- M.D.Fla.: Def had officer’s card and could have revoked consent to search cell phone by telephone call or letter
- W.D.Va.: Whistleblower CI has “strong[er] motive to supply accurate information.”
- MT: State’s acting on nonbinding immigration detainer is an arrest subject to 4A and state law
- EFF: EFF, ACLU & CDT Argue Five Months of Warrantless Covert 24/7 Video Surveillance Violates 4A
- Law.com: Understanding the Privacy Implications of Digital Technology
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"If it was easy, everybody would be doing it. It isn't, and they don't."
“I am still learning.”
—Domenico Giuntalodi (but misattributed to Michelangelo Buonarroti (common phrase throughout 1500's)).
"Love work; hate mastery over others; and avoid intimacy with the government."
—Shemaya, in the Thalmud
"A system of law that not only makes certain conduct criminal, but also lays down rules for the conduct of the authorities, often becomes complex in its application to individual cases, and will from time to time produce imperfect results, especially if one's attention is confined to the particular case at bar. Some criminals do go free because of the necessity of keeping government and its servants in their place. That is one of the costs of having and enforcing a Bill of Rights. This country is built on the assumption that the cost is worth paying, and that in the long run we are all both freer and safer if the Constitution is strictly enforced."
—Williams v. Nix, 700 F. 2d 1164, 1173 (8th Cir. 1983) (Richard Sheppard Arnold, J.), rev'd Nix v. Williams, 467 US. 431 (1984).
"The criminal goes free, if he must, but it is the law that sets him free. Nothing can destroy a government more quickly than its failure to observe its own laws, or worse, its disregard of the charter of its own existence."
—Mapp v. Ohio, 367 U.S. 643, 659 (1961).
"Any costs the exclusionary rule are costs imposed directly by the Fourth Amendment."
—Yale Kamisar, 86 Mich.L.Rev. 1, 36 n. 151 (1987).
"There have been powerful hydraulic pressures throughout our history that bear heavily on the Court to water down constitutional guarantees and give the police the upper hand. That hydraulic pressure has probably never been greater than it is today."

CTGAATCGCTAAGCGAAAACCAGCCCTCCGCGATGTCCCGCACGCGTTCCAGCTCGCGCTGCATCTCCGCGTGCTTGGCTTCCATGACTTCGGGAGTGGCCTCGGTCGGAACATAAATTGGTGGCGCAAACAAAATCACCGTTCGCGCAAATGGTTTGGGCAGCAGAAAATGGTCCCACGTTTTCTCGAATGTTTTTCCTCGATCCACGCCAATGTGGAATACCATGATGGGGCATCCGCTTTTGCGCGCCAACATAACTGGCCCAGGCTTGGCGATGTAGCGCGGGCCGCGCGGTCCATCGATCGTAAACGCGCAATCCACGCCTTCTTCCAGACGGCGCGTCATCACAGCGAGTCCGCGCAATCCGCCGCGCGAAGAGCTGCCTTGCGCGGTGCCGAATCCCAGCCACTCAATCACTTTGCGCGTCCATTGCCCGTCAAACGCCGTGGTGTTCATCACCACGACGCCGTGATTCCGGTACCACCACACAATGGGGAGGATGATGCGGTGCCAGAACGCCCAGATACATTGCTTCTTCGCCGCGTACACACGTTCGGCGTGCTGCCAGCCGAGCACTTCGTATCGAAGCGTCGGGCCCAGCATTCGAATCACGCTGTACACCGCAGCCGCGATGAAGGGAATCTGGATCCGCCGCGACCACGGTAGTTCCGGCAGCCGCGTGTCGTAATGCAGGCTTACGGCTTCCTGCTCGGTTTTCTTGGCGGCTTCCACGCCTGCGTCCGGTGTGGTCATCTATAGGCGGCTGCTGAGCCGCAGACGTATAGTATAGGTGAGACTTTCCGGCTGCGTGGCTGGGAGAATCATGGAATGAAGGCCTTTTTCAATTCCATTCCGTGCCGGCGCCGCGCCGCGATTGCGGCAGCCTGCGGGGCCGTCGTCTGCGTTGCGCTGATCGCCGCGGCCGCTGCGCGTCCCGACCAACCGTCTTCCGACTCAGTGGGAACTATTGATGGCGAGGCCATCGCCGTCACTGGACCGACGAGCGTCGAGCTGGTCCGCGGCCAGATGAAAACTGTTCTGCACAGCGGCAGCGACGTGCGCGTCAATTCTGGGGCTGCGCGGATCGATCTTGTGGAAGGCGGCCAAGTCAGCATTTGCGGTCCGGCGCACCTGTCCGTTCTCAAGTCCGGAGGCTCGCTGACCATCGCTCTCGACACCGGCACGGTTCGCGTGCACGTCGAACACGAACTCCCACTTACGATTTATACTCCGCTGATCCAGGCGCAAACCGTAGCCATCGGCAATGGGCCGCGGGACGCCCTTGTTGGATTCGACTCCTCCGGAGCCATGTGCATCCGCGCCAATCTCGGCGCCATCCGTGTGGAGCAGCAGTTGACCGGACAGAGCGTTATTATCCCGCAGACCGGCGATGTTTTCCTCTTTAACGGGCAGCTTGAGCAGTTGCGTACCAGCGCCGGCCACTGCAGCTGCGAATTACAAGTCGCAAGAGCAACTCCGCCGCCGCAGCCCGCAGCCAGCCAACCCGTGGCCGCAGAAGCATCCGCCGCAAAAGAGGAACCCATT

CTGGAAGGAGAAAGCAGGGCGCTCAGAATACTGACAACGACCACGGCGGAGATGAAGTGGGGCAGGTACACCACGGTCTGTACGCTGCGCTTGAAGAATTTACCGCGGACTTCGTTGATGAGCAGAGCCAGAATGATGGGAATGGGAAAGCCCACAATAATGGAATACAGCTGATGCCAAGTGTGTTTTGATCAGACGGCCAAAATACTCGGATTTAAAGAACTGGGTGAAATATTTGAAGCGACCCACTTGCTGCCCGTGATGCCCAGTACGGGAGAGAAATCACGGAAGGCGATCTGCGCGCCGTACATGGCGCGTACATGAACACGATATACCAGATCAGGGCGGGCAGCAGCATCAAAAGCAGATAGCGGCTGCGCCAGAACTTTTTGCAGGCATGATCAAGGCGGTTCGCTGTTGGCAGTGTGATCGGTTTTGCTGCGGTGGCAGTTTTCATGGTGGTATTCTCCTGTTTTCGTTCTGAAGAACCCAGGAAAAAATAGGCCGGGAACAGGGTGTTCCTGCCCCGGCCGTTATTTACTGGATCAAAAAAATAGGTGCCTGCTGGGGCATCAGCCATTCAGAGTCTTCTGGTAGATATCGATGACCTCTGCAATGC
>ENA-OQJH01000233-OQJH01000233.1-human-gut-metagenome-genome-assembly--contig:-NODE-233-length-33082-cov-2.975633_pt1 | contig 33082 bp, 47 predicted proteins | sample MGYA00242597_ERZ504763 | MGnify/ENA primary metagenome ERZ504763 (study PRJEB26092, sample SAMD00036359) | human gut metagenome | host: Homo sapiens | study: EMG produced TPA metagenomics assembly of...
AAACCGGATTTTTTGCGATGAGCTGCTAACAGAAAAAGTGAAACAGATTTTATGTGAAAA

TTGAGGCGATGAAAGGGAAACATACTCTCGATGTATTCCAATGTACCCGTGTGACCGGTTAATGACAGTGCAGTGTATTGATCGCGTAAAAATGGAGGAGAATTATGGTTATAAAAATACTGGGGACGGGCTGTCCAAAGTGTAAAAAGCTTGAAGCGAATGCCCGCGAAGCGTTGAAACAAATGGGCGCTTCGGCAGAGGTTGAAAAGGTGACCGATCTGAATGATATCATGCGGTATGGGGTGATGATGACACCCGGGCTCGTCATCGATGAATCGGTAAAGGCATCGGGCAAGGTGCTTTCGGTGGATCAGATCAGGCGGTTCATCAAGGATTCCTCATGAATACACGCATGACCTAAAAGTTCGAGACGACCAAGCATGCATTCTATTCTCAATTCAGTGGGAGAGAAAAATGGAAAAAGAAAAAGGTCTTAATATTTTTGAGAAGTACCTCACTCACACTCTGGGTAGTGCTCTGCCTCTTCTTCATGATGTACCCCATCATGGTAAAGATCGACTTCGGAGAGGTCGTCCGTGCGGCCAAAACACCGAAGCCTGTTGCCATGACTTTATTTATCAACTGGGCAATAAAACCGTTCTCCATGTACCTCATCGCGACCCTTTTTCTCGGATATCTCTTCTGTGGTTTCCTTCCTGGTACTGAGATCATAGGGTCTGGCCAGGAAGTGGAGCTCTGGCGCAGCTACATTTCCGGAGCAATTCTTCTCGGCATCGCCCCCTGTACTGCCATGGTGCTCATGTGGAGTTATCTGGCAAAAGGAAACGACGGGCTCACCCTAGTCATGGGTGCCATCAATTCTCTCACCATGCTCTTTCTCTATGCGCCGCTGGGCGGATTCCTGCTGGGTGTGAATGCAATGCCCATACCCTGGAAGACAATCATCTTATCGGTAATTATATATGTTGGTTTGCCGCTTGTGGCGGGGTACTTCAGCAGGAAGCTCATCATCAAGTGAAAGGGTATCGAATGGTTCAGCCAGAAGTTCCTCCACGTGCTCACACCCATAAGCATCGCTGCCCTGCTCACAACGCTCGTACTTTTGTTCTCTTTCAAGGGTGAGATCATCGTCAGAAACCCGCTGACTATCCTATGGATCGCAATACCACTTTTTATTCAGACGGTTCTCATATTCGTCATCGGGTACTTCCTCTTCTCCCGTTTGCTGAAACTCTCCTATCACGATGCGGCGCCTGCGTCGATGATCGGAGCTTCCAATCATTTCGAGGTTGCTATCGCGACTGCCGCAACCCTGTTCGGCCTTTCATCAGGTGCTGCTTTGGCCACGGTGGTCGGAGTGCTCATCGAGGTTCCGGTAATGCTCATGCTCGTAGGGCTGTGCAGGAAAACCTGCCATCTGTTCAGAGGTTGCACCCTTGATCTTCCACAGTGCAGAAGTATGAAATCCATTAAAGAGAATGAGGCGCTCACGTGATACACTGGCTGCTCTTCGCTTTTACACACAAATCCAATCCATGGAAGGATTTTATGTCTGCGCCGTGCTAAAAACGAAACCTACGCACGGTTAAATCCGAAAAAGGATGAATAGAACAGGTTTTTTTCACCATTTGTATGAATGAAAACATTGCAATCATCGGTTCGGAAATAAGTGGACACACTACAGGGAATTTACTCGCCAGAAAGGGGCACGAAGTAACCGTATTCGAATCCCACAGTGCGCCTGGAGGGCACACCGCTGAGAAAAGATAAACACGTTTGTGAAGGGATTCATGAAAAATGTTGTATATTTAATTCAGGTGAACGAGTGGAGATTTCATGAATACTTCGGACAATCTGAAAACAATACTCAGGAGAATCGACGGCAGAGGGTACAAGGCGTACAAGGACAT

— Terry v. Ohio, 392 U.S. 1, 39 (1968) (Douglas, J., dissenting).
"The great end, for which men entered into society, was to secure their property."
—Entick v. Carrington, 19 How.St.Tr. 1029, 1066, 95 Eng. Rep. 807 (C.P. 1765)
"It is a fair summary of history to say that the safeguards of liberty have frequently been forged in controversies involving not very nice people. And so, while we are concerned here with a shabby defrauder, we must deal with his case in the context of what are really the great themes expressed by the Fourth Amendment."
—United States v. Rabinowitz, 339 U.S. 56, 69 (1950) (Frankfurter, J., dissenting)
"The course of true law pertaining to searches and seizures, as enunciated here, has not–to put it mildly–run smooth."
—Chapman v. United States, 365 U.S. 610, 618 (1961) (Frankfurter, J., concurring).
"A search is a search, even if it happens to disclose nothing but the bottom of a turntable."
—Arizona v. Hicks, 480 U.S. 321, 325 (1987)
"For the Fourth Amendment protects people, not places. What a person knowingly exposes to the public, even in his own home or office, is not a subject of Fourth Amendment protection. ... But what he seeks to preserve as private, even in an area accessible to the public, may be constitutionally protected."
—Katz v. United States, 389 U.S. 347, 351 (1967)
“Experience should teach us to be most on guard to protect liberty when the Government’s purposes are beneficent. Men born to freedom are naturally alert to repel invasion of their liberty by evil-minded rulers. The greatest dangers to liberty lurk in insidious encroachment by men of zeal, well-meaning but without understanding.”
—United States v. Olmstead, 277 U.S. 438, 479 (1925) (Brandeis, J., dissenting)
“Liberty—the freedom from unwarranted intrusion by government—is as easily lost through insistent nibbles by government officials who seek to do their jobs too well as by those whose purpose it is to oppress; the piranha can be as deadly as the shark.”
—United States v. $124,570, 873 F.2d 1240, 1246 (9th Cir. 1989)
"You can't always get what you want / But if you try sometimes / You just might find / You get what you need."
—Mick Jagger & Keith Richards